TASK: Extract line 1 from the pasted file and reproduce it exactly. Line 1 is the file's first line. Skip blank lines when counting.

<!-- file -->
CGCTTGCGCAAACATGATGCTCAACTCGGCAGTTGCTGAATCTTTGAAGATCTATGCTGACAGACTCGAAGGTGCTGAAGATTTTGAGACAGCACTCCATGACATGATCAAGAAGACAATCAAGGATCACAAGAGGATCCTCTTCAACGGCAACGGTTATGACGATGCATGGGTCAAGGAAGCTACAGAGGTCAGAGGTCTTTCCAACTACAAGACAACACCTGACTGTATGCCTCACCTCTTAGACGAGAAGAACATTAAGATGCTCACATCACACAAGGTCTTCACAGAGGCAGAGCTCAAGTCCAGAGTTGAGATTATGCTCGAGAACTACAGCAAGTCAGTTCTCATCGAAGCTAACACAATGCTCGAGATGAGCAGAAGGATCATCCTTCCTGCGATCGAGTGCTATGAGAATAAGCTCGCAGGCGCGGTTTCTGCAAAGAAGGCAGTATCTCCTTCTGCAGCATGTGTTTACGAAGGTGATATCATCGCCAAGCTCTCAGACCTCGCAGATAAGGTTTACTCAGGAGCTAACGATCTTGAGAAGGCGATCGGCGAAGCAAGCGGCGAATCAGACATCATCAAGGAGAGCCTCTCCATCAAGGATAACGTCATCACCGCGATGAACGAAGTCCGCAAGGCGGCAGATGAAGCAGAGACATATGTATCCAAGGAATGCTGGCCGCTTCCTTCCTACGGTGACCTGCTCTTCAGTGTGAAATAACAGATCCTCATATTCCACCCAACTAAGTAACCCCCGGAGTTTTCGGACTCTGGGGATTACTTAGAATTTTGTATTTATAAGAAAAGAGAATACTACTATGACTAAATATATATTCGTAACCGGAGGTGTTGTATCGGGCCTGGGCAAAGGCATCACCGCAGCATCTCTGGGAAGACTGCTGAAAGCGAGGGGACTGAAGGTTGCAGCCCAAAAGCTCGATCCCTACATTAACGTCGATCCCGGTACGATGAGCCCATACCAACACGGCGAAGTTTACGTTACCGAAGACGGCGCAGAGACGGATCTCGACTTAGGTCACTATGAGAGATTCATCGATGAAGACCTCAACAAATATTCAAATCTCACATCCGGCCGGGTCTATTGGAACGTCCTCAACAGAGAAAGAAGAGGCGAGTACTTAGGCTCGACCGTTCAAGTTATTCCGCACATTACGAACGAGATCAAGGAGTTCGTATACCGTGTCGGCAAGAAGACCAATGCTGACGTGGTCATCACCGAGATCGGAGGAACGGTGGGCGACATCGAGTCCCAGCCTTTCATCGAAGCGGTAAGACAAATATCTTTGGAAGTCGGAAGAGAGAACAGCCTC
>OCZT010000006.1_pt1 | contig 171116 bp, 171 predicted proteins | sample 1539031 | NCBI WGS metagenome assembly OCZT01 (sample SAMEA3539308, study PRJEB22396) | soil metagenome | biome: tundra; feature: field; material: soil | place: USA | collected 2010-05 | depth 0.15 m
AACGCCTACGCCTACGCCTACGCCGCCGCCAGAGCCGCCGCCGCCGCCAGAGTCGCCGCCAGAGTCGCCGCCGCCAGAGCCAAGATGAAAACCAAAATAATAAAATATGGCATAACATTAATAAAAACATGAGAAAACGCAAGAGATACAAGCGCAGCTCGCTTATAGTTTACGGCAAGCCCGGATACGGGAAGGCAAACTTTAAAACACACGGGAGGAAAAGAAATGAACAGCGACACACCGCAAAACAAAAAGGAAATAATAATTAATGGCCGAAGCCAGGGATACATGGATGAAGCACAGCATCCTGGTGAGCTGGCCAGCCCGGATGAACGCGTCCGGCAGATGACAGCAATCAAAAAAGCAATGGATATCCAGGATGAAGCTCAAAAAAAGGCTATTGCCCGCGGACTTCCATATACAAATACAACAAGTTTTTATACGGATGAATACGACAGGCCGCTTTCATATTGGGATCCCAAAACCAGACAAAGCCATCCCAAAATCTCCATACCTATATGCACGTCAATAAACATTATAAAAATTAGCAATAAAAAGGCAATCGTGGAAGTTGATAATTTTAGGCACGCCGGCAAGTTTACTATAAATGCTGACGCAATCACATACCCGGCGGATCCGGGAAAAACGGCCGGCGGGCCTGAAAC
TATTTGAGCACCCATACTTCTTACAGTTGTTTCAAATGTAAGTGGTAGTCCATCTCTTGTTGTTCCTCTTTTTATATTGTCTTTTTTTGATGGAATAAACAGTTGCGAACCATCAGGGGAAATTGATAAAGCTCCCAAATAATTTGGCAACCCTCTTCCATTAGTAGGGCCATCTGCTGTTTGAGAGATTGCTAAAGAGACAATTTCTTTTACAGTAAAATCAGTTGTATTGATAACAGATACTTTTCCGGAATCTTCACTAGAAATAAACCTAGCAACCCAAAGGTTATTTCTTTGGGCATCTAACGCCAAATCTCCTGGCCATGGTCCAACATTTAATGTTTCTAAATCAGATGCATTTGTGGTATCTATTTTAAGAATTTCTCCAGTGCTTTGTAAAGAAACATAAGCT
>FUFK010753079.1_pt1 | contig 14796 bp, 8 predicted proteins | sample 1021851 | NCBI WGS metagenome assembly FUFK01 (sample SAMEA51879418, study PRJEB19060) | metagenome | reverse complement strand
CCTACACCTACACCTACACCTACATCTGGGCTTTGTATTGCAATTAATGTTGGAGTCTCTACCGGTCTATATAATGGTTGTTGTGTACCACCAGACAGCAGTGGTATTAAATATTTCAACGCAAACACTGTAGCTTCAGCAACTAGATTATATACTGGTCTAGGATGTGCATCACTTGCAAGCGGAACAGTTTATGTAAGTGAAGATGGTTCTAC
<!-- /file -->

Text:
CGCTTGCGCAAACATGATGCTCAACTCGGCAGTTGCTGAATCTTTGAAGATCTATGCTGACAGACTCGAAGGTGCTGAAGATTTTGAGACAGCACTCCATGACATGATCAAGAAGACAATCAAGGATCACAAGAGGATCCTCTTCAACGGCAACGGTTATGACGATGCATGGGTCAAGGAAGCTACAGAGGTCAGAGGTCTTTCCAACTACAAGACAACACCTGACTGTATGCCTCACCTCTTAGACGAGAAGAACATTAAGATGCTCACATCACACAAGGTCTTCACAGAGGCAGAGCTCAAGTCCAGAGTTGAGATTATGCTCGAGAACTACAGCAAGTCAGTTCTCATCGAAGCTAACACAATGCTCGAGATGAGCAGAAGGATCATCCTTCCTGCGATCGAGTGCTATGAGAATAAGCTCGCAGGCGCGGTTTCTGCAAAGAAGGCAGTATCTCCTTCTGCAGCATGTGTTTACGAAGGTGATATCATCGCCAAGCTCTCAGACCTCGCAGATAAGGTTTACTCAGGAGCTAACGATCTTGAGAAGGCGATCGGCGAAGCAAGCGGCGAATCAGACATCATCAAGGAGAGCCTCTCCATCAAGGATAACGTCATCACCGCGATGAACGAAGTCCGCAAGGCGGCAGATGAAGCAGAGACATATGTATCCAAGGAATGCTGGCCGCTTCCTTCCTACGGTGACCTGCTCTTCAGTGTGAAATAACAGATCCTCATATTCCACCCAACTAAGTAACCCCCGGAGTTTTCGGACTCTGGGGATTACTTAGAATTTTGTATTTATAAGAAAAGAGAATACTACTATGACTAAATATATATTCGTAACCGGAGGTGTTGTATCGGGCCTGGGCAAAGGCATCACCGCAGCATCTCTGGGAAGACTGCTGAAAGCGAGGGGACTGAAGGTTGCAGCCCAAAAGCTCGATCCCTACATTAACGTCGATCCCGGTACGATGAGCCCATACCAACACGGCGAAGTTTACGTTACCGAAGACGGCGCAGAGACGGATCTCGACTTAGGTCACTATGAGAGATTCATCGATGAAGACCTCAACAAATATTCAAATCTCACATCCGGCCGGGTCTATTGGAACGTCCTCAACAGAGAAAGAAGAGGCGAGTACTTAGGCTCGACCGTTCAAGTTATTCCGCACATTACGAACGAGATCAAGGAGTTCGTATACCGTGTCGGCAAGAAGACCAATGCTGACGTGGTCATCACCGAGATCGGAGGAACGGTGGGCGACATCGAGTCCCAGCCTTTCATCGAAGCGGTAAGACAAATATCTTTGGAAGTCGGAAGAGAGAACAGCCTC